What is most objectionable about Williams' recent machinations are his efforts to construct a Communion in which only one response is permissible. He has sacrificed his opportunity to act on his convictions because he believes that his office demands it. One may disagree with that choice, but one can respect it. What one cannot respect, and must not accept, are his efforts to impose a similar sacrifice on those who believe that their offices — as pastors, as friends, as Christians — demand a different conclusion.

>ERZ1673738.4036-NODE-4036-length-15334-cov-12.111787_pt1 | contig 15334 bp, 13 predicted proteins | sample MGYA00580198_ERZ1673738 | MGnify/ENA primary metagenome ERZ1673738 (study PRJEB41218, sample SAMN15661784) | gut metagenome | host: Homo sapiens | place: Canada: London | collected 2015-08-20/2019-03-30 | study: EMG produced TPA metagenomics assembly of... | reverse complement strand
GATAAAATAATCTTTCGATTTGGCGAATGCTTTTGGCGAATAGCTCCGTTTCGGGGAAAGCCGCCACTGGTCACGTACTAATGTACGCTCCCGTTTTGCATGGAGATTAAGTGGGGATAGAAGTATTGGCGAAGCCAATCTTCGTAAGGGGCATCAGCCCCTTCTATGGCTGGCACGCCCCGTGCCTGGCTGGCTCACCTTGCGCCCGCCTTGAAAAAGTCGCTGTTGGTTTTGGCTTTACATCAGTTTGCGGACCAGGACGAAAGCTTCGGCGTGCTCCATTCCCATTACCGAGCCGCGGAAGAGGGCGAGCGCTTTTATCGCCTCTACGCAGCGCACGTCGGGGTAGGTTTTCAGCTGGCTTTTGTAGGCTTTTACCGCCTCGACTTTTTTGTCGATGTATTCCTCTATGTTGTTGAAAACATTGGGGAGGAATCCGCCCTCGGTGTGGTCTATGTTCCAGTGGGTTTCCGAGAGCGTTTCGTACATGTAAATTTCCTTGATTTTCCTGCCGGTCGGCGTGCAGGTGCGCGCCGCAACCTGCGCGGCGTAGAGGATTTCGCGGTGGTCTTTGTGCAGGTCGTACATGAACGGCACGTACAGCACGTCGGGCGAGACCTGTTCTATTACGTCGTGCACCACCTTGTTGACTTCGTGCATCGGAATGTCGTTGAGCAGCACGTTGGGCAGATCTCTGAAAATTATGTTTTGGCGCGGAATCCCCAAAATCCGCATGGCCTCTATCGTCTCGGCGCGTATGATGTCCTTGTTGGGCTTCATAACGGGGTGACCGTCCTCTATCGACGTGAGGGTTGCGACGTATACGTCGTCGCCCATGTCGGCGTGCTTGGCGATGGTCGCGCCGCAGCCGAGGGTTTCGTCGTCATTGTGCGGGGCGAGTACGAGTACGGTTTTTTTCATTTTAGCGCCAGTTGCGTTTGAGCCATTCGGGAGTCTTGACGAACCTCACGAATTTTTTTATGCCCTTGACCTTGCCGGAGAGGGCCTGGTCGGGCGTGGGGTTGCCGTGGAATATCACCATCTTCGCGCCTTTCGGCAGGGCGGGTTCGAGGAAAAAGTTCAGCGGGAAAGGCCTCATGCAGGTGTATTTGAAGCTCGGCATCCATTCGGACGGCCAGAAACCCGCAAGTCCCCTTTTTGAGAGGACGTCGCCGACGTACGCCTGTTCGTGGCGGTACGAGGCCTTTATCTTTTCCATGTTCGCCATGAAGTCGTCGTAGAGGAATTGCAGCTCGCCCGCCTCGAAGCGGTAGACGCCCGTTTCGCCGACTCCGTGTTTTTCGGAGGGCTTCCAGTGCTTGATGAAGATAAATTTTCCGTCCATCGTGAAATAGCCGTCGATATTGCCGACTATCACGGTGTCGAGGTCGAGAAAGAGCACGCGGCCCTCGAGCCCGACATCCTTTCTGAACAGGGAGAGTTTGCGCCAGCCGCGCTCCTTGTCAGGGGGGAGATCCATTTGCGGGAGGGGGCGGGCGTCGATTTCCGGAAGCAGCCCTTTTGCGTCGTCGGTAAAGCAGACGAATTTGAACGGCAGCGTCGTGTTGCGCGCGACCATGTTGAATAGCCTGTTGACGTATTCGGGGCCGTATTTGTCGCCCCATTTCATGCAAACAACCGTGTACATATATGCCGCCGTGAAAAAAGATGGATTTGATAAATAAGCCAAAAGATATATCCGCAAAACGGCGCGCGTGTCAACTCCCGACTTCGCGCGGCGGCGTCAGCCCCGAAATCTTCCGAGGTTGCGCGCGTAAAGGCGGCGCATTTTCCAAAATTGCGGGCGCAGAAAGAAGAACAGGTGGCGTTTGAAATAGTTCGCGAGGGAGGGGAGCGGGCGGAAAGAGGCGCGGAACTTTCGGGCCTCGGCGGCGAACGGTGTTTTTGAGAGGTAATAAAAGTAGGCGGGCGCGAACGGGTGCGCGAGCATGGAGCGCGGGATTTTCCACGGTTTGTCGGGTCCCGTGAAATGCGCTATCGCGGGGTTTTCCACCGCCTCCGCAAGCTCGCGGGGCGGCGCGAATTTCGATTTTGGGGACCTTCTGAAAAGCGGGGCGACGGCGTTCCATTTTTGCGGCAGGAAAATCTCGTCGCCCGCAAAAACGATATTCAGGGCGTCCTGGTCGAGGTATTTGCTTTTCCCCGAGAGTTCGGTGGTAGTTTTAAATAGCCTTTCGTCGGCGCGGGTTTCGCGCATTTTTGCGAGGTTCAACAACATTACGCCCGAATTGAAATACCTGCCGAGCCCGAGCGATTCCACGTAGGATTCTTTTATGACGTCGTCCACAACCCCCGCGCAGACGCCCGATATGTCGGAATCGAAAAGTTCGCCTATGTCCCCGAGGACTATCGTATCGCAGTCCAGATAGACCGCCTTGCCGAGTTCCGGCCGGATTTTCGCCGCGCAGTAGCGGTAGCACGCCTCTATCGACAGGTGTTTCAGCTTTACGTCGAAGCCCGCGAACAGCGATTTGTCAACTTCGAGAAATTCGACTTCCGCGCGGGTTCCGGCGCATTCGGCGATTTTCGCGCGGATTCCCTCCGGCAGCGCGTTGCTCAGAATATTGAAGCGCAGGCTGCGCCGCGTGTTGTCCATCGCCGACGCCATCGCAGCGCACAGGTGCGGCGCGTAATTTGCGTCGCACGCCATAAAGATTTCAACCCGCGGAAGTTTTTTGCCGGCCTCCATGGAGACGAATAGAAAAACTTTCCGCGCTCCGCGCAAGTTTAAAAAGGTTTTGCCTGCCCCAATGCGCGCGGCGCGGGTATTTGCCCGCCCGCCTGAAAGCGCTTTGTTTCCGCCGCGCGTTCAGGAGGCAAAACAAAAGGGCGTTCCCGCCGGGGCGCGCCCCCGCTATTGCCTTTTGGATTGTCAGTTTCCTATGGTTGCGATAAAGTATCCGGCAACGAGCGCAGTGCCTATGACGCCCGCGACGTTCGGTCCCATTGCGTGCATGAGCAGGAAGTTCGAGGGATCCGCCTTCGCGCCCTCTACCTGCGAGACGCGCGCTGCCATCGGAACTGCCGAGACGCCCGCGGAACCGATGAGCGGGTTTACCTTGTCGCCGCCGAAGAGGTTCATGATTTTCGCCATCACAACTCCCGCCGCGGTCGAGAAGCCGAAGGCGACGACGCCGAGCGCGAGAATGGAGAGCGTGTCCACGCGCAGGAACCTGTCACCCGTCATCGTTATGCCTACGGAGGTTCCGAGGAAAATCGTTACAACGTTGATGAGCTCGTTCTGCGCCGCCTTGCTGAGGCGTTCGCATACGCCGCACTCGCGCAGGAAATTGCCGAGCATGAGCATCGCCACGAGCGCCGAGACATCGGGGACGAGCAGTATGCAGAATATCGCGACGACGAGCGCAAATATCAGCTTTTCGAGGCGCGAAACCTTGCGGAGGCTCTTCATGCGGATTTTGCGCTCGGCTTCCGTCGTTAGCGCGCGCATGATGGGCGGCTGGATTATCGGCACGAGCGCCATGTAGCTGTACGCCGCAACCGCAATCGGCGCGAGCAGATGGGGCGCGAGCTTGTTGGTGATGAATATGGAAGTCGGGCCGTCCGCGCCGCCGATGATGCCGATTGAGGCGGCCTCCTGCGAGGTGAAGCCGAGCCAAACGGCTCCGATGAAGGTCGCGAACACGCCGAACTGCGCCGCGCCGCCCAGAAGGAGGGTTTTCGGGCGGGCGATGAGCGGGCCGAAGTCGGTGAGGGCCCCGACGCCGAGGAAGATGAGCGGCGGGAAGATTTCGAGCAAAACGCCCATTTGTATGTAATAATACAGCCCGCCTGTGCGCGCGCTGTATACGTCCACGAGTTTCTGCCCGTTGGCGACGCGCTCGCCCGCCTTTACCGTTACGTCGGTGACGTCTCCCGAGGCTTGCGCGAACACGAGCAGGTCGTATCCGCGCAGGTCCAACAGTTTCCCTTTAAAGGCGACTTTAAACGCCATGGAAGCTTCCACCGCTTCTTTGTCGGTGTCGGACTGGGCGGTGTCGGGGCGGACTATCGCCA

Under Williams's leadership, an elitist view of history is acquiring the force of doctrine. One may believe that the world needs examples of gay and lesbian couples living in what he refers as "covenanted" relationships before it will readily adapt to the notion of gay marriage, but those who act on this belief face consequences. One may believe that social movements are driven from the bottom, by the men and women affected by existing discrimination, but one must behave as though such change is legitimised by ecclesial elites.